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You will have exactly 3 hours and 30 minutes to complete the GMAT exam. There are 4 sections to work through, each with a fixed number of questions and a predetermined time limit.
This handy chart from mba.com breaks it all down:
If you decide to take the two 8-minute breaks you’re allowed during the exam, your total time gets closer to 4 hours. That’s a serious test-taking marathon!
In order to stay on track and finish on time, students need to manage their minutes very carefully. Without good pacing and time management strategies in place, it’s all too easy to rush unnecessarily (and make careless mistakes), or linger too long on tough questions (and be unable to complete the exam).
What kinds of time management techniques should you be developing during GMAT prep and implementing on exam day? Here are some straightforward approaches we recommend.
1. Budget a specific number of minutes for each question
When it comes to pacing, some students try to “wing it”, and never really nail down a time-budget for each question-type.
They figure they’ll simply move as quickly as they can through each section—perhaps spending a bit longer on some problems than others—but it will all even out in the end.
The problem is, under pressure, it’s very likely that your sense of time will feel distorted. If your go-to time management strategy is just glancing at the clock now and then, you’re in for a nasty shock on exam day!
If you want to get smart about pacing, you’ll need to be aware of your “time position” at every stage of the test.
In other words, whether you’re behind, ahead, or right on schedule, in relation to where you are in the exam.
To do that, you’ll need to set a maximum time limit for every single question, and get used to how those limits feel during GMAT prep.
This chart from TopMBA.com provides some helpful guidelines:
GMAT Time Management Per Question-type
2. Have a plan for when you get stuck
If all goes perfectly, your diligent GMAT prep will pay off, and you’ll know exactly how to tackle every single question that comes your way on exam day.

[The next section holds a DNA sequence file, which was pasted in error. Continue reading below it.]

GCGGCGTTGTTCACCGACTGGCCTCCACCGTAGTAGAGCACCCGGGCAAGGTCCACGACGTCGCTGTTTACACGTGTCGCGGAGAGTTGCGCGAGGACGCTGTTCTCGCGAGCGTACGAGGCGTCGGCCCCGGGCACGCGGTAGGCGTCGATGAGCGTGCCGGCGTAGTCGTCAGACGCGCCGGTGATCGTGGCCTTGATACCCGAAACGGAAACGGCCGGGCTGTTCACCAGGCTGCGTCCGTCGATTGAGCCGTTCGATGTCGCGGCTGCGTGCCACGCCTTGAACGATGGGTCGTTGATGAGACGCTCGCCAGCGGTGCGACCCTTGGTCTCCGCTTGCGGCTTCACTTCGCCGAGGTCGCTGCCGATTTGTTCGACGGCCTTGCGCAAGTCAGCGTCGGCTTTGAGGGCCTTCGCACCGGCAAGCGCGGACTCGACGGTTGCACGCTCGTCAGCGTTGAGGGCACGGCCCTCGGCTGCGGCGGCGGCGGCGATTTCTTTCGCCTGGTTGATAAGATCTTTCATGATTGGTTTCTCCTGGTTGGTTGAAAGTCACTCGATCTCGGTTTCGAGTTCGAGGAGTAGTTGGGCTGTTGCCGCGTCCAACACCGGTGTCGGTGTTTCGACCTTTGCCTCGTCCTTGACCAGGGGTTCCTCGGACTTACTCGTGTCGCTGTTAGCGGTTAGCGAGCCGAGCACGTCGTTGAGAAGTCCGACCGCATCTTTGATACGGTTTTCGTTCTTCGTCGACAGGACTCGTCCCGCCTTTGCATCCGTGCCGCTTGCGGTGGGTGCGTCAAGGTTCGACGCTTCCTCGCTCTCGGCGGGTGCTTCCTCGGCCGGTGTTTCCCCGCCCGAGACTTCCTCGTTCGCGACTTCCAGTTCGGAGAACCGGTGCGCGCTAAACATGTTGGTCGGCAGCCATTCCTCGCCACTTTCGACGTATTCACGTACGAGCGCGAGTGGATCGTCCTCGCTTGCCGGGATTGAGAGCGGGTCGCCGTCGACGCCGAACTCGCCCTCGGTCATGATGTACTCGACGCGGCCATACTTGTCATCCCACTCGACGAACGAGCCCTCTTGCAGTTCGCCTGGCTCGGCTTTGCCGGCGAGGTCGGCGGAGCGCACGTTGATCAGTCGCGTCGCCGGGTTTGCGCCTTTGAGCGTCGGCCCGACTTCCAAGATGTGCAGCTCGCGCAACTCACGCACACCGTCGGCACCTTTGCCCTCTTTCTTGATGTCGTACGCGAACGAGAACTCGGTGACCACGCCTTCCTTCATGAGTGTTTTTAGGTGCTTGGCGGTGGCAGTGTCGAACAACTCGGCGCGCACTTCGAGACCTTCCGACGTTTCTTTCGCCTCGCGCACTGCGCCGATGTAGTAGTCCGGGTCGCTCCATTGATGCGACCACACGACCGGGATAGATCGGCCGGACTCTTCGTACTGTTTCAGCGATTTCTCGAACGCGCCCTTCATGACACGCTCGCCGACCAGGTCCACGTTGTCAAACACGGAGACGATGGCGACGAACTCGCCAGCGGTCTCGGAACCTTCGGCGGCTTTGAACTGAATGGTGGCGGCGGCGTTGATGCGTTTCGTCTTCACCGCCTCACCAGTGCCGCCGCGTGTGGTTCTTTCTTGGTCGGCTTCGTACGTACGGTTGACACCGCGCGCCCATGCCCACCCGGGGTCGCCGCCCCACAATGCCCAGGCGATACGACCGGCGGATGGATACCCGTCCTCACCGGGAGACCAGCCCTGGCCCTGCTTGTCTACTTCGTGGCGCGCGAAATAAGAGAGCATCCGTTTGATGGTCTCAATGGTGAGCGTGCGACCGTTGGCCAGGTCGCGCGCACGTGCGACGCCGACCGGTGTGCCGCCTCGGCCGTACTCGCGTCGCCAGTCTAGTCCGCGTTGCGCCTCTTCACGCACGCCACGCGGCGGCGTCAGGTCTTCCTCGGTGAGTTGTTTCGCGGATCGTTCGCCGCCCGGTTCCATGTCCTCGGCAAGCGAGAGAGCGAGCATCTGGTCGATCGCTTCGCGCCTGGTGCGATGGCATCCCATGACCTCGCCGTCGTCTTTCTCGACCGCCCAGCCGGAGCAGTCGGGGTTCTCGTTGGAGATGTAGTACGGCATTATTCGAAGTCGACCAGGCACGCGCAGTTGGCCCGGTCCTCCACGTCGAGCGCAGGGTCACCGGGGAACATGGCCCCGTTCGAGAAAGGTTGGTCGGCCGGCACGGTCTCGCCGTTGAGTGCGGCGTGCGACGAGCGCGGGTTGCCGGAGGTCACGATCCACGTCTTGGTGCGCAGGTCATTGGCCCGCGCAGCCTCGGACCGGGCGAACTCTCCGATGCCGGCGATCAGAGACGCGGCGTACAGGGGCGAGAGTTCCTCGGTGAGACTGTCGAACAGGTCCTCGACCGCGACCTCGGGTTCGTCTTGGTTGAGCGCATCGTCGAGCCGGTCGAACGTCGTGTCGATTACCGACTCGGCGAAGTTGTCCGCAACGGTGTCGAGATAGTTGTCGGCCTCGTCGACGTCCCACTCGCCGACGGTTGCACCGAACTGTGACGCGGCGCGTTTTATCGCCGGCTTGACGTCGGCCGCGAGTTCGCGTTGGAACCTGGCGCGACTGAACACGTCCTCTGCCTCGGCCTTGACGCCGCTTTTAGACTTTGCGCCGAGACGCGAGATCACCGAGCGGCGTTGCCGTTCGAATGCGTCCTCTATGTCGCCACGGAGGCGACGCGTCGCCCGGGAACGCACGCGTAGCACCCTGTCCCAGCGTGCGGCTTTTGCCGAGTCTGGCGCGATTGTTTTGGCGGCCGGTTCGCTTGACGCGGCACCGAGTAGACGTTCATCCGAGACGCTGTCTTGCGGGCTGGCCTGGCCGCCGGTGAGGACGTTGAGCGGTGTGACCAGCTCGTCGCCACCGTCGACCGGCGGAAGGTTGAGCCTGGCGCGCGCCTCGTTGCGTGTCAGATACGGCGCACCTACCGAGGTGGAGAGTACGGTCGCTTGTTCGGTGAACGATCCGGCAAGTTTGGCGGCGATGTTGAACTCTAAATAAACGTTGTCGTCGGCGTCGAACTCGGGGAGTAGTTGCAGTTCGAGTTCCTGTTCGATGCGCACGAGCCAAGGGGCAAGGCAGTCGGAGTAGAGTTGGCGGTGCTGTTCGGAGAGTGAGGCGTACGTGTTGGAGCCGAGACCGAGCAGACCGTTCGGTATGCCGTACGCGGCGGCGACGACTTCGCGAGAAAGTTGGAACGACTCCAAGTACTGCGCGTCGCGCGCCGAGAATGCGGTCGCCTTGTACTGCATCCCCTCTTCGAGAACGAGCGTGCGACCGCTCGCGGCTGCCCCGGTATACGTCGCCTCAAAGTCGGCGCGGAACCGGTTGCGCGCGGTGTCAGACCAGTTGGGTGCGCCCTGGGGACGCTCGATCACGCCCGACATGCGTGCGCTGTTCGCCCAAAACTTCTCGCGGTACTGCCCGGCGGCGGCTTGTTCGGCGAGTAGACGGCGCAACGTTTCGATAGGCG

But since things rarely work out as planned, it’s safe to assume you’ll get stalled by a few really tough problems. Having a smart plan for these moments is key for managing time.
Getting “frozen” by panic, or stubbornly going around in circles without settling on an answer, are common—and very dangerous—time-wasters.
If you spend more than 3 minutes on a question, you’re in the danger zone!
In short, a tough GMAT question can be a real rabbit hole. Your GMAT test prep should include guessing techniques, answer analysis strategies, how to strategically skip questions to make-up for lost time, etc.
Remember: you can miss a few questions and still get a 700+ score. The biggest penalty of all comes from not finishing the exam.
3. Be on guard for pacing problems during GMAT prep
Good pacing is not something you’ll be able to master at the last minute. In fact, learning how to pace yourself effectively should be an integral part of your GMAT study plan—just as important as learning good problem-solving procedures.
How can you systematically improve your time-management skills during prep?
An obvious approach is to time yourself while doing practice tests and question sets. Use a stop watch app to track how long it’s taking you to complete problems, and compare results over time.
You’ll begin to get a sense of what one minute feels like (your halfway point for most questions), and when you’re getting close to your maximum time allowance.
Drilling with a timer is key for recalibrating your internal clock to “GMAT settings” so the process feels very familiar on exam day.
It’s also crucial to analyze every practice test (or mock exam) for warning signs of pacing problems and bad habits.
Look at the questions you got wrong. Were some of those mistakes caused by rushing? Could you have solved the problem if you took a bit more time?
On the other hand, did you get some problems wrong despite taking additional time? Did you fall down the tricky problem “rabbit hole”?
Did a particular section or question-type seem to drain your time more than others?
Being aware of your time position during practice tests, and analyzing your pacing after the fact, are key to understanding your individual time management strengths and weaknesses.
As always with the GMAT, your prep must be tailored to your unique needs.
Figure out where your time is going on each section of the exam, and you’ll be in a far better position to improve efficiency (and avoid stressful surprises!) on test day.
Looking for a little more help with GMAT test prep?
Check out Quantum’s free GMAT workshops and info sessions, coming up in January and February:
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